Recommendations and Conclusion
It is recommended that public statements on the matter highlight the failure of the opposition to recognize or understand the fundamental nature of economic depressions and the dangers associated with ignoring the important similarities between the 2008 economic crisis and the Great Depression. The current economic crisis shares all of the conceptual hallmarks of an economic depression, including the potential to persist over a longer term and spread globally more than it has already. In that regard, the key to overcoming the current economic crisis is in supporting…
Judis, J.B. "You Say Recession, I Say Depression: Why the difference between those two words is so important to the future of our economy." The New Republic, September 7, 2010. Retrieved September 8, 2010 from: http://www.tnr.com/article/economy/77427/economic-crisis-recession-depression
Ohanian, L.E. "Understanding Economic Crises: The Great Depression and the 2008
Recession." The Economic Record, Vol. 86, Sept. 2010: 2-6.
However, the growth of the corporation introduced the concept of a fiduciary duty between stockholders and board members, in both open and closed corporations. (Stevenson, p.1144). Put succinctly, the board of directors has a duty to its shareholders to increase profits, and majority shareholders may have a duty to the corporation to vote in a way that increases profits. As a result, business ethics can actually conflict with both corporate social responsibility and global corporate responsibility; because business ethics may indicate a less ethical means of practice if it would increase profits. As a result, many corporations have included responsible practices in their corporate mandate, thereby making it clear to any and all potential stockholders that one of the goals of the company is to engage in responsible and morally ethical behavior. Starbucks appears to be one such company.
Corporate Social Responsibility
It is difficult to define the notion of…
Corporate Social Responsibility Initiative. "The Initiative: Defining Corporate Social
Responsibility." Harvard Kennedy School. 2008. The President and Fellows of Harvard University. 12 Nov. 2008 http://www.hks.harvard.edu/m-rcbg/CSRI/init_define.html .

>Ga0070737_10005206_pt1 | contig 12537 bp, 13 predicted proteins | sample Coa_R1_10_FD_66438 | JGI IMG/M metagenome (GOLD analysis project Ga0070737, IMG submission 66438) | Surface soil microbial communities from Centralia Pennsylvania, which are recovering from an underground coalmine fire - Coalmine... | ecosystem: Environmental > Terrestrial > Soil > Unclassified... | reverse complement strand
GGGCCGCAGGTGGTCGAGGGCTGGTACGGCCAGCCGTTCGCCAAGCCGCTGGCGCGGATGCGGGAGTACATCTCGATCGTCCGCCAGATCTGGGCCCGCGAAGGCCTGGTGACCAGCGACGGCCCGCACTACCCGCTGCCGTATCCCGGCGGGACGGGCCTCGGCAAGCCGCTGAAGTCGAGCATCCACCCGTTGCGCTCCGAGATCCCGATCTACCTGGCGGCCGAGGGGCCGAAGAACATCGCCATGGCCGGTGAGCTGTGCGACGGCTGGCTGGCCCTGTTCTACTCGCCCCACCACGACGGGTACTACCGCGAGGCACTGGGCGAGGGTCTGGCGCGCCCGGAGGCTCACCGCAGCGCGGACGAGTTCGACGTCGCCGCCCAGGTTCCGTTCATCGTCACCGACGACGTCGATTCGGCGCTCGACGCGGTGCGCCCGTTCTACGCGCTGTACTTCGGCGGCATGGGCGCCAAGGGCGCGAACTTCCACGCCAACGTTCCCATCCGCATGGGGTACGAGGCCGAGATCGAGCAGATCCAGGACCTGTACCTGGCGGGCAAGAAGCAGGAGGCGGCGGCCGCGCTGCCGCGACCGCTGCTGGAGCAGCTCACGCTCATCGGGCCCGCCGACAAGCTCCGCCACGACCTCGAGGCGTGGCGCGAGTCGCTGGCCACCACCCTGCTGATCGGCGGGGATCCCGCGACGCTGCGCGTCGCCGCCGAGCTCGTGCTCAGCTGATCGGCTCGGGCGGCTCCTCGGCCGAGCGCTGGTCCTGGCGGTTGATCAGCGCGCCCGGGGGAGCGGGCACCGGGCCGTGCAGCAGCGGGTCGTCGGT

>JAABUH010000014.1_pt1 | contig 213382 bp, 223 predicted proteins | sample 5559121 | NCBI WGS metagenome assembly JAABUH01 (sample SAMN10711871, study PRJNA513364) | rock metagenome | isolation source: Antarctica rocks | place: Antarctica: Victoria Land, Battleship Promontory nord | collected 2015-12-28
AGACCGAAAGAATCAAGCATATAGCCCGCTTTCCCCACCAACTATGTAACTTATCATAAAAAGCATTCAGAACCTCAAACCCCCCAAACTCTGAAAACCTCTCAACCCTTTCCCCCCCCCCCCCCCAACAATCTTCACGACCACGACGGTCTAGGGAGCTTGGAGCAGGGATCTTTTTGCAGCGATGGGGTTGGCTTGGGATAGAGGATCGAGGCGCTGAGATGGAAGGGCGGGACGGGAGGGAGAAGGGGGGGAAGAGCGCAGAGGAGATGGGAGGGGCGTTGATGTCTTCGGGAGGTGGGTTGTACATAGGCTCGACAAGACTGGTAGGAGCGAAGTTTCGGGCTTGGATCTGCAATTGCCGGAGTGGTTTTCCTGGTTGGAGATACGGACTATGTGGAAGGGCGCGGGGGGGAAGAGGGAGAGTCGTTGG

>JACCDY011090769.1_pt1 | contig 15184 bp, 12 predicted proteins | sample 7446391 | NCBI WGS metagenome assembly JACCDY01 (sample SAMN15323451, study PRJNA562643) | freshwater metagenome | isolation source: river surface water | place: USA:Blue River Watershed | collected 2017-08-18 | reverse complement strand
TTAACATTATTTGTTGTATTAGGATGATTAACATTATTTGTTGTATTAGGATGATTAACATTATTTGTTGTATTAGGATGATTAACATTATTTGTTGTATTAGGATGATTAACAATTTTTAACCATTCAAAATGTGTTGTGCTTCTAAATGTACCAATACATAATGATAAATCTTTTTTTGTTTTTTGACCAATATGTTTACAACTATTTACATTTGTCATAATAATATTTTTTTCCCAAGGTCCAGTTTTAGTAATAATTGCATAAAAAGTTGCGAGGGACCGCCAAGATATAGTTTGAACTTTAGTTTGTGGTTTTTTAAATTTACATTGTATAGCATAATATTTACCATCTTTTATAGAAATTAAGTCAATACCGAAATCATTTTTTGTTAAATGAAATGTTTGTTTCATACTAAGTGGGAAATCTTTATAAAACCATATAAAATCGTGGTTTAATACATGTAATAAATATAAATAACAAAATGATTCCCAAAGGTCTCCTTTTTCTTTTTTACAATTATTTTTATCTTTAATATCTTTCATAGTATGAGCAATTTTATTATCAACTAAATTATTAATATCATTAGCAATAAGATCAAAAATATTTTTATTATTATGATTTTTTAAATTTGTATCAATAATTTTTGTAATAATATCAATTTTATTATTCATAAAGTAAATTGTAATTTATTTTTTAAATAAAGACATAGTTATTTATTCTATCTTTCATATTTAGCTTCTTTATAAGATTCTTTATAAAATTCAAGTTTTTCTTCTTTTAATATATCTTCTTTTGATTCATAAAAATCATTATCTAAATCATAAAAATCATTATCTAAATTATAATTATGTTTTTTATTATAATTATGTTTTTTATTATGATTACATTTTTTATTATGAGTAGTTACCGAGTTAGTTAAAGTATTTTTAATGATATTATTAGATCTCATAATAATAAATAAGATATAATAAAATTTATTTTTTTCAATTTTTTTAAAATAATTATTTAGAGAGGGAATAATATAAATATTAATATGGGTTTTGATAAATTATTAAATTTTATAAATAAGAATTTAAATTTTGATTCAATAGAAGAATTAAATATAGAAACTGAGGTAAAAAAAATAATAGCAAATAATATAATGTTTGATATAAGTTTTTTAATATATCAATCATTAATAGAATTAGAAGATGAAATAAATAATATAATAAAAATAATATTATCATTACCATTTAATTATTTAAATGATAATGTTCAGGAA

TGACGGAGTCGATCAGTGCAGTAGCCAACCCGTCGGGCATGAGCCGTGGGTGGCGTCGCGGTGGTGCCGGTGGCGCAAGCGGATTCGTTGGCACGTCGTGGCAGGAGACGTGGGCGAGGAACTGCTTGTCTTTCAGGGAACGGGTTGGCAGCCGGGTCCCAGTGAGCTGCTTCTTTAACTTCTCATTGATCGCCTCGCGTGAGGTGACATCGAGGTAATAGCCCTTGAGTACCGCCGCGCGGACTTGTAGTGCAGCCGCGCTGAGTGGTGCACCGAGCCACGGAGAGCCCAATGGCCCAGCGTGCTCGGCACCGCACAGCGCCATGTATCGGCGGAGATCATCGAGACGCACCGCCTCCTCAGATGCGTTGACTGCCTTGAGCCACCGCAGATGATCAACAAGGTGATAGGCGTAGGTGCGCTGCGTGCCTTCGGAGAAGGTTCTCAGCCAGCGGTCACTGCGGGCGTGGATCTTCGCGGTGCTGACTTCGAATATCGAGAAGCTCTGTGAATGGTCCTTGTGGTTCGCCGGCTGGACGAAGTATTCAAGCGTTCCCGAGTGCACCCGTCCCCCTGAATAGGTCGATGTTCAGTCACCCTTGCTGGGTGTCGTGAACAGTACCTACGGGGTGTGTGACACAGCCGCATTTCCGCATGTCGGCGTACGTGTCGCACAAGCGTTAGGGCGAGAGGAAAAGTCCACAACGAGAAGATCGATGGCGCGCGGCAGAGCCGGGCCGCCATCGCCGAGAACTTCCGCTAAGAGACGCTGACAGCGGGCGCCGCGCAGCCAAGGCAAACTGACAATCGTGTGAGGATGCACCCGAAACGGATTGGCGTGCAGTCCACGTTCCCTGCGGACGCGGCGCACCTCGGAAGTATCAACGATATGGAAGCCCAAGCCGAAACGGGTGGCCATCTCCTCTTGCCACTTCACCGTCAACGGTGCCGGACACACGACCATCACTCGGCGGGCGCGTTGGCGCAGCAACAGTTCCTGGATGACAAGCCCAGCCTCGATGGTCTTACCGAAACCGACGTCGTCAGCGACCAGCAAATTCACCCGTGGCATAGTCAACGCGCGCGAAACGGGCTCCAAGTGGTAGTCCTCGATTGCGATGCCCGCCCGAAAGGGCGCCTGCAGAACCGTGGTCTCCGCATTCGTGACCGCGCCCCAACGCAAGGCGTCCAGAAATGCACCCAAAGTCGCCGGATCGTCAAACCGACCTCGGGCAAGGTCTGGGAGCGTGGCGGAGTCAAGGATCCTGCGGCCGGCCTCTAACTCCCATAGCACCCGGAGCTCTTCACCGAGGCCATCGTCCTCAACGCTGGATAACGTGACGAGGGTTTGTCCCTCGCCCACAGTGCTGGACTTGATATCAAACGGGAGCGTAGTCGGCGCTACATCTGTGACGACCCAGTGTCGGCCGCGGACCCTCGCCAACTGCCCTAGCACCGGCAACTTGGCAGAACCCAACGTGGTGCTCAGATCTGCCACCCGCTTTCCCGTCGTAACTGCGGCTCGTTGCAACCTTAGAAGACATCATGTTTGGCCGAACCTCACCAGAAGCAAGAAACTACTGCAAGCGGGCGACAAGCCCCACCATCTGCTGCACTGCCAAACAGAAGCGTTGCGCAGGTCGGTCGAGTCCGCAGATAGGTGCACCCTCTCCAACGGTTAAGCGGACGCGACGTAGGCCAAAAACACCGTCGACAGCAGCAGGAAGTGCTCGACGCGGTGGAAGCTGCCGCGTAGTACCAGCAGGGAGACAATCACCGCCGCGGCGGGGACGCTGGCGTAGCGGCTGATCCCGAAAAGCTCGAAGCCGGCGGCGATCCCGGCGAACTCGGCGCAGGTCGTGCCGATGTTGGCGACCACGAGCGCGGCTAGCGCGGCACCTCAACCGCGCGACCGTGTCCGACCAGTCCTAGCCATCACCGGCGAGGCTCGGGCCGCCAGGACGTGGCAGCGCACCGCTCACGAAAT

Ethics and Policy Integration Center. "Welcome to the EPIC Global Corporate Responsibility
Web Page." EPIC. 2008. Ethics and Policy Integration Center. 12 Nov. 2008 http://www.epic-online.net/global/index.html .
Furthermore, even the goal of preventing recidivism (and crime rates in general) conflict with the profit motive of any industry whose demand is measured by the numbers of criminals convicted and sentenced to terms of incarceration.
Prison privatization has increased in the last few decades in the U.S. Its proponents believe that privatizing prisons will reduce the financial strain on government authorities in connection with maintaining correctional services. Critics are extremely wary of any transition to for-profit business models in the realm of corrections, primarily because of the tremendous potential for inherent conflicts of interests. Ultimately, the best approach might be a hybrid format where private entities supplement government authorities, but subject to appropriate legislative guidelines and oversight mechanisms sufficient to ensure that industry standards and integrity are not compromised the way they might be under unrestricted privatization policies.
Cullen, F.T., Eck, J.E., Lowencamp, C.T. (2002). Environmental Corrections:…
Cullen, F.T., Eck, J.E., Lowencamp, C.T. (2002). Environmental Corrections: A New Paradigm for Effective Probation and Parole Supervision. Federal Probation, Vol. 66, No. 28.
Dershowitz, a.M. (2002). Shouting Fire: Civil Liberties in a Turbulent Age. New York: Little Brown & Co.
Gaines, L.K., Kaune, M., Miller, R.L. (2006). Criminal Justice in Action: The Core.
Belmont, CA: Wadsworth.
The session erupted in brawl, and in the end, the vote favored impeachment
. This became known as "loody Monday." This time, Long's bullying tactics did not work.
Long took his case to the people, claiming that his impeachment was a raucous attempt by Standard Oil to deprive the people of what they deserved. As the trial began, Long passed around "Round Robin" document that was signed by more than one -- third of the Senate members. The round robin document stated that they did not believe his offenses warranted removal from office
. As it takes an over two-thirds vote to remove him from office, the impeachment attempt failed. Long rewarded his faithful with state jobs, favors and some say cash as well
. Long became more harsh with his enemies, founding a newspaper to promote his ideas. Long began to receive death threats and was forced to surround…
Andrews, James and Zarefsky, David. American Voices: Significant Speeches in American history 1640-1945. (White Plains, NY: Longman, 1989.)
Authier, Philip. Duplessis, warts and all. 22 May 1999. Wednesday-Night. Available from http://www.wednesday-night.com/Duplessis.asp . Internet: accessed 29 September 2008.
Botting, Gary. Fundamental Freedoms and Jehovah's Witnesses. (Calgary, Alta: University of Calgary Press. 1993).
Corner, Richard. The Kingfish and the Constitution: Huey Long, the First Amendment, and the Emergence of Modern Press Freedom in America. (Westport, CT: Greenwood Press, 1996).